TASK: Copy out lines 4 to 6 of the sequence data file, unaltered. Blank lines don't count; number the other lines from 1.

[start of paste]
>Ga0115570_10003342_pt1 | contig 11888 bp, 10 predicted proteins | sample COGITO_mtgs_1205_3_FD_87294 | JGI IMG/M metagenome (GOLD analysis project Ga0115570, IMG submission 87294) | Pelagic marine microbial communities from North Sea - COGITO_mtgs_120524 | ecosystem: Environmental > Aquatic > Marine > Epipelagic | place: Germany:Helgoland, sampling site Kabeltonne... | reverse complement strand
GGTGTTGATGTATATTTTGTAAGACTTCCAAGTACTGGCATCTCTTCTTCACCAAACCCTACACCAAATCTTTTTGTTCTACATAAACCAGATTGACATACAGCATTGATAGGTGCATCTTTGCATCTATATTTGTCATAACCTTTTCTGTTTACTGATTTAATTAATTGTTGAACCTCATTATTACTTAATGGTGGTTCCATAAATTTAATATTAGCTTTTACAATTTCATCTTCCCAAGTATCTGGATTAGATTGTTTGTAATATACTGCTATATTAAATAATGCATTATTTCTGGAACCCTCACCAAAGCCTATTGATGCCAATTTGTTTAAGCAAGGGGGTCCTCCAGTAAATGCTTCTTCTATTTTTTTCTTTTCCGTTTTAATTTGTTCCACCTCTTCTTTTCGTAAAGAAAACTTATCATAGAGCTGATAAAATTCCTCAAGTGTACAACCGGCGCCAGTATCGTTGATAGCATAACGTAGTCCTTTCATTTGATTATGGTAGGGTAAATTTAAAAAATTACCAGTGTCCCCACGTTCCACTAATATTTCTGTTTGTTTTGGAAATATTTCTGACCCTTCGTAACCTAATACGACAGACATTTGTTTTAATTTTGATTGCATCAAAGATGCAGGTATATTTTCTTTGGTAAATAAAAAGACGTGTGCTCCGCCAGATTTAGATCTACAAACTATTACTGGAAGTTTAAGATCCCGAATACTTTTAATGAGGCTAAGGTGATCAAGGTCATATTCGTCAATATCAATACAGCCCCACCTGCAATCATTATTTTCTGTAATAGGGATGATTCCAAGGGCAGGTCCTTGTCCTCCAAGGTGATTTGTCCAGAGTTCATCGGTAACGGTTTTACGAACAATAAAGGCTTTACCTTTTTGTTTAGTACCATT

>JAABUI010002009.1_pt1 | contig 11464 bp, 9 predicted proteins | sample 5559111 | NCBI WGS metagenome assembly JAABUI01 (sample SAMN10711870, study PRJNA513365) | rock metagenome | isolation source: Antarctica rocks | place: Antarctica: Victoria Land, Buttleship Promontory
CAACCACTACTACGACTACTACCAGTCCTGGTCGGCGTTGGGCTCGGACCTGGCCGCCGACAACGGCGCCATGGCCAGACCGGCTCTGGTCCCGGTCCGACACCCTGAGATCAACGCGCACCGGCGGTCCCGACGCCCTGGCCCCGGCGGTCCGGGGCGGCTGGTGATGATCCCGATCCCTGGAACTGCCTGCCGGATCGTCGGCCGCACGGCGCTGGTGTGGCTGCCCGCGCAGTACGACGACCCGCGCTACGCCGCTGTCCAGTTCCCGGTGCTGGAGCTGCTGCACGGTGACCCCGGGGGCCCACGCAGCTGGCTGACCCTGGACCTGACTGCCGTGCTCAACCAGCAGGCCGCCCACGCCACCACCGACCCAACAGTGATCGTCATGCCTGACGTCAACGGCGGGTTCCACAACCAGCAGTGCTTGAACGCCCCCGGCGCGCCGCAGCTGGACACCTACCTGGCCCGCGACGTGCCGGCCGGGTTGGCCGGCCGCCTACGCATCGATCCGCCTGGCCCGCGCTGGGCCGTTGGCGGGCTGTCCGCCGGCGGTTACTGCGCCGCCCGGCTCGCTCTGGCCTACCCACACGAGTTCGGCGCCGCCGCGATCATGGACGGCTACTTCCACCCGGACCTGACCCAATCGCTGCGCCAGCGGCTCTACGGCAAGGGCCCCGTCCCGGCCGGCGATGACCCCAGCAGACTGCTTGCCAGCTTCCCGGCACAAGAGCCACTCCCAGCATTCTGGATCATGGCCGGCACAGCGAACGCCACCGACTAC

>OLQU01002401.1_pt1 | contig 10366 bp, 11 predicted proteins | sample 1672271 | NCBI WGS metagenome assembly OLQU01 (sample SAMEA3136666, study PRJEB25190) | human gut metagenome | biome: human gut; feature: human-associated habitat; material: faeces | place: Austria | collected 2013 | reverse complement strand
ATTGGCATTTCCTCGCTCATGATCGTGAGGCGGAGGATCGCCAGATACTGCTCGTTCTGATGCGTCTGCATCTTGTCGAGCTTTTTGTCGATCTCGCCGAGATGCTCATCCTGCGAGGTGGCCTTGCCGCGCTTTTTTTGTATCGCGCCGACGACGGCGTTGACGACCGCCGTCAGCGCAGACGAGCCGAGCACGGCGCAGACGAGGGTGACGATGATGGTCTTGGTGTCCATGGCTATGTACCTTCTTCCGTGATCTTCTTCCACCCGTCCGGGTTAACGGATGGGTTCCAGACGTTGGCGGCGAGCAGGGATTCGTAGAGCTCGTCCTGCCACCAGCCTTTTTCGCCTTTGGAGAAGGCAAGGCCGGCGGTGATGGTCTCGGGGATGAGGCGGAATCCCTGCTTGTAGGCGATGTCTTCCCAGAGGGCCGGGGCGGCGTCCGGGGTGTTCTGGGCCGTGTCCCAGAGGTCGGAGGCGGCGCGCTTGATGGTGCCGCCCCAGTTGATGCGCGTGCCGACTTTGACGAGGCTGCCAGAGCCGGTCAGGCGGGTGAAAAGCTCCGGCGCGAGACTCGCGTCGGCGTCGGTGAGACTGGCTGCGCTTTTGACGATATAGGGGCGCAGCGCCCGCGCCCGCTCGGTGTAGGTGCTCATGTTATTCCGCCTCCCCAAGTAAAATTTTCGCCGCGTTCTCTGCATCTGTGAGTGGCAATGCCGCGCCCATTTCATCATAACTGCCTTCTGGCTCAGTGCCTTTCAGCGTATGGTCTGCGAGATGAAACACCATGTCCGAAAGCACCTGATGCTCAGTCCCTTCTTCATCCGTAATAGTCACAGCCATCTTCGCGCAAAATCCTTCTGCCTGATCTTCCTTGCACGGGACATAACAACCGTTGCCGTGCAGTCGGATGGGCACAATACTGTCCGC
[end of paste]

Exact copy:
CAACCACTACTACGACTACTACCAGTCCTGGTCGGCGTTGGGCTCGGACCTGGCCGCCGACAACGGCGCCATGGCCAGACCGGCTCTGGTCCCGGTCCGACACCCTGAGATCAACGCGCACCGGCGGTCCCGACGCCCTGGCCCCGGCGGTCCGGGGCGGCTGGTGATGATCCCGATCCCTGGAACTGCCTGCCGGATCGTCGGCCGCACGGCGCTGGTGTGGCTGCCCGCGCAGTACGACGACCCGCGCTACGCCGCTGTCCAGTTCCCGGTGCTGGAGCTGCTGCACGGTGACCCCGGGGGCCCACGCAGCTGGCTGACCCTGGACCTGACTGCCGTGCTCAACCAGCAGGCCGCCCACGCCACCACCGACCCAACAGTGATCGTCATGCCTGACGTCAACGGCGGGTTCCACAACCAGCAGTGCTTGAACGCCCCCGGCGCGCCGCAGCTGGACACCTACCTGGCCCGCGACGTGCCGGCCGGGTTGGCCGGCCGCCTACGCATCGATCCGCCTGGCCCGCGCTGGGCCGTTGGCGGGCTGTCCGCCGGCGGTTACTGCGCCGCCCGGCTCGCTCTGGCCTACCCACACGAGTTCGGCGCCGCCGCGATCATGGACGGCTACTTCCACCCGGACCTGACCCAATCGCTGCGCCAGCGGCTCTACGGCAAGGGCCCCGTCCCGGCCGGCGATGACCCCAGCAGACTGCTTGCCAGCTTCCCGGCACAAGAGCCACTCCCAGCATTCTGGATCATGGCCGGCACAGCGAACGCCACCGACTAC

>OLQU01002401.1_pt1 | contig 10366 bp, 11 predicted proteins | sample 1672271 | NCBI WGS metagenome assembly OLQU01 (sample SAMEA3136666, study PRJEB25190) | human gut metagenome | biome: human gut; feature: human-associated habitat; material: faeces | place: Austria | collected 2013 | reverse complement strand
ATTGGCATTTCCTCGCTCATGATCGTGAGGCGGAGGATCGCCAGATACTGCTCGTTCTGATGCGTCTGCATCTTGTCGAGCTTTTTGTCGATCTCGCCGAGATGCTCATCCTGCGAGGTGGCCTTGCCGCGCTTTTTTTGTATCGCGCCGACGACGGCGTTGACGACCGCCGTCAGCGCAGACGAGCCGAGCACGGCGCAGACGAGGGTGACGATGATGGTCTTGGTGTCCATGGCTATGTACCTTCTTCCGTGATCTTCTTCCACCCGTCCGGGTTAACGGATGGGTTCCAGACGTTGGCGGCGAGCAGGGATTCGTAGAGCTCGTCCTGCCACCAGCCTTTTTCGCCTTTGGAGAAGGCAAGGCCGGCGGTGATGGTCTCGGGGATGAGGCGGAATCCCTGCTTGTAGGCGATGTCTTCCCAGAGGGCCGGGGCGGCGTCCGGGGTGTTCTGGGCCGTGTCCCAGAGGTCGGAGGCGGCGCGCTTGATGGTGCCGCCCCAGTTGATGCGCGTGCCGACTTTGACGAGGCTGCCAGAGCCGGTCAGGCGGGTGAAAAGCTCCGGCGCGAGACTCGCGTCGGCGTCGGTGAGACTGGCTGCGCTTTTGACGATATAGGGGCGCAGCGCCCGCGCCCGCTCGGTGTAGGTGCTCATGTTATTCCGCCTCCCCAAGTAAAATTTTCGCCGCGTTCTCTGCATCTGTGAGTGGCAATGCCGCGCCCATTTCATCATAACTGCCTTCTGGCTCAGTGCCTTTCAGCGTATGGTCTGCGAGATGAAACACCATGTCCGAAAGCACCTGATGCTCAGTCCCTTCTTCATCCGTAATAGTCACAGCCATCTTCGCGCAAAATCCTTCTGCCTGATCTTCCTTGCACGGGACATAACAACCGTTGCCGTGCAGTCGGATGGGCACAATACTGTCCGC